City Staff — Just Doing Their Job

May 21, 2011

City staff.

Is there a faceless group more vilified and/or acclaimed by our elected representatives? Entrenched, intractable obstructionists to some on some days. Bringers of light, knowledge and wisdom to others on other days. And vice versa.

It must be a special breed of person to climb the ranks of the city staff, so to speak. Able to set aside their personal political beliefs to provide nonpartisan service to the city. To cater to whim and ignorance if necessary but help forward thinking ideas take flight when they appear, mirage-like above the rough and tumble of business as usual. Ignored and extolled in unequal measure.

I sat thinking about this during Tuesday’s city council debate on garbage privatization. City staff littered the periphery of council floor, responding to the grilling from various councillors. Some of it amicable, some of it, not so much. They were there to answer questions about the report recommending privatizing residential garbage collection in District 2. Defenders of the privatization faith on this particular day.

What they weren’t defending, however, was the mayor. That’s not their job. While it may seem like that’s what they were doing, they were only assuming the position that, in short, stated that privatizing waste collection in one of the city’s four districts would save the city $8 million. It just so happened that’s also what the mayor believes. Interests intersect.

Now, how they arrived at that conclusion is another matter entirely. I’d imagine it all depended on how the request was framed. If a mayor, say, one of a more curious and open minded sort, went to staff and asked more along the lines of, You know, I’ve been wondering about this whole privatization of garbage collection thingie. Do you think you could crunch some numbers and let me know if it would save the city money or not?, city staff might’ve been defending something quite different on Tuesday.

Somehow, and I’m only guessing here, Mayor Ford didn’t pose the question quite like that. Having campaigned hard on the theory that privatization would save the city money, $49 million/year citywide was the going rate last year when the C.D. Howe Institute’s report was the baseline all the I’ll Smarten The City Up candidates were using, I believe it was, it’s hard to imagine, once elected, the mayor would then ask for a report that might challenge his assumption. The request probably sounded more like, The city’ll save money privatizing garbage. Show me how much. Bigger number, the better. And I need it yesterday.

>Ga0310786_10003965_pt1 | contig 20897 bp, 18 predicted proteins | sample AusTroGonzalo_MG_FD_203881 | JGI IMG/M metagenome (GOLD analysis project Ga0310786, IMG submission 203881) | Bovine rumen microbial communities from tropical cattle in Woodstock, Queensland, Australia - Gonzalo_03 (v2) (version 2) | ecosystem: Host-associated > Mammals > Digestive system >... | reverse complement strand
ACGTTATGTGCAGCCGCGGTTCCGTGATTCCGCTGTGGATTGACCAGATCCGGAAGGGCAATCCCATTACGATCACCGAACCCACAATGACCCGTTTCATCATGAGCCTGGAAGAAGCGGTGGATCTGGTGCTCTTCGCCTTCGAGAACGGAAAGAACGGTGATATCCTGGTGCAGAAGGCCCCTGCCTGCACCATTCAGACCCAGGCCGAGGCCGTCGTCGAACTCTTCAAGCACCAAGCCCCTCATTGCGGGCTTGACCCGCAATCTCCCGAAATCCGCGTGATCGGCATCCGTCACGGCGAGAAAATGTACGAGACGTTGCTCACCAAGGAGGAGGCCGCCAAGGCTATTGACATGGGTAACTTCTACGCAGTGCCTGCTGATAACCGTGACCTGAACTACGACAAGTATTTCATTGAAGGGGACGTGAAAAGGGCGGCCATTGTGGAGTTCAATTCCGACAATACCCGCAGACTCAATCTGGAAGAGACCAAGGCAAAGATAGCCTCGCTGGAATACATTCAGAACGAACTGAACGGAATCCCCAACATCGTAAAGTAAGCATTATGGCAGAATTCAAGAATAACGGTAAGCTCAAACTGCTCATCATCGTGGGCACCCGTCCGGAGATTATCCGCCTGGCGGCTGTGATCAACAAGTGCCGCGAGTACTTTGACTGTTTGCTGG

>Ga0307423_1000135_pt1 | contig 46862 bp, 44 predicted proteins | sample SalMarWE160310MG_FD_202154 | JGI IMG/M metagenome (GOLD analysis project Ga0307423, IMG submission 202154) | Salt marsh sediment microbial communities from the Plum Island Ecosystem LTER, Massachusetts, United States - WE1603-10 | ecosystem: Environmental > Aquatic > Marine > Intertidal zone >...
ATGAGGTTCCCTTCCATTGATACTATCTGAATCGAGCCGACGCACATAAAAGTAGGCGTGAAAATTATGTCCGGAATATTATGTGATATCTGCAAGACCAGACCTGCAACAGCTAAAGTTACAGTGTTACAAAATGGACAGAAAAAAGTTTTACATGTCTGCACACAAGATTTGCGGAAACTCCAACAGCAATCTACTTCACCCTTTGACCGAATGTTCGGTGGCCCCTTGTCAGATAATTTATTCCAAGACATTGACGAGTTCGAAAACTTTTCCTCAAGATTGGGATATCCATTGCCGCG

We’re not talking about fudging figures here. It’s about best case scenarios and commencing from the jumping off point that knows cities save money by privatizing waste collection. There’s no nul hypothesis involved. A real scientific, rational approach would be trying to prove your hypothesis wrong. This was all about trying to prove a position right.

And remember, not long after assuming office, at a press conference Mayor Ford said he was looking for a 5% cut across all departments. If department heads couldn’t deliver those savings, the mayor intimated darkly, he’d find department heads that could. My thinking is, there’s not a lot of back-and-forth, give-and-take, brainstorming happening between city staff and the mayor’s office. I’m envisioning more of Scotty’s constant state of duress under his captain. “Damn it, Jim! I’m an engineer not a doctor. We’re already at warp speed 10,000. The magic chrysalids won’t hold. Oh my god, they’re disbanding the PTA!!!” (Yeah, I don’t know anything about Star Trek.)

My way or the highway, folks. I know a thousand people out there who would die to have your jobs. If you don’t like it, there’s the door.

When was the last time your boss came to you and dropped a big, steaming load of impossible on your desk and you just turned around and told him to go fuck himself? The mayor, having gone public with the fact he’s not going to abide with anyone not abiding by his wishes, asks/demands city staff for a report that accentuates the positives of garbage privatization. What are you going to do but eliminate the negative?

Now, many of us raised on the ‘Yes, Minister/Prime Minister’ franchise might love to think there is a scheming, conniving Sir Humphrey Appleby bureaucracy at work, undercutting the pols when their hubris calls for it and saving their asses as needed. Oh, if only life were exactly like TV. We’d all remain young, beautiful and hairless in all the right places.

Since it isn’t, let’s assume the work environment at City Hall is pretty much like work environments everywhere. A reflection of the dynamic at work between the boss and staff. It can be creative and vital with everyone asked for their input and expertise in pursuit of the best outcome possible. Or simply a one-way street, hierarchical in the extreme, demands made, desired results delivered. Staff doesn’t determine which scenario plays out. That’s the boss’s job.

dutifully submitted by Cityslikr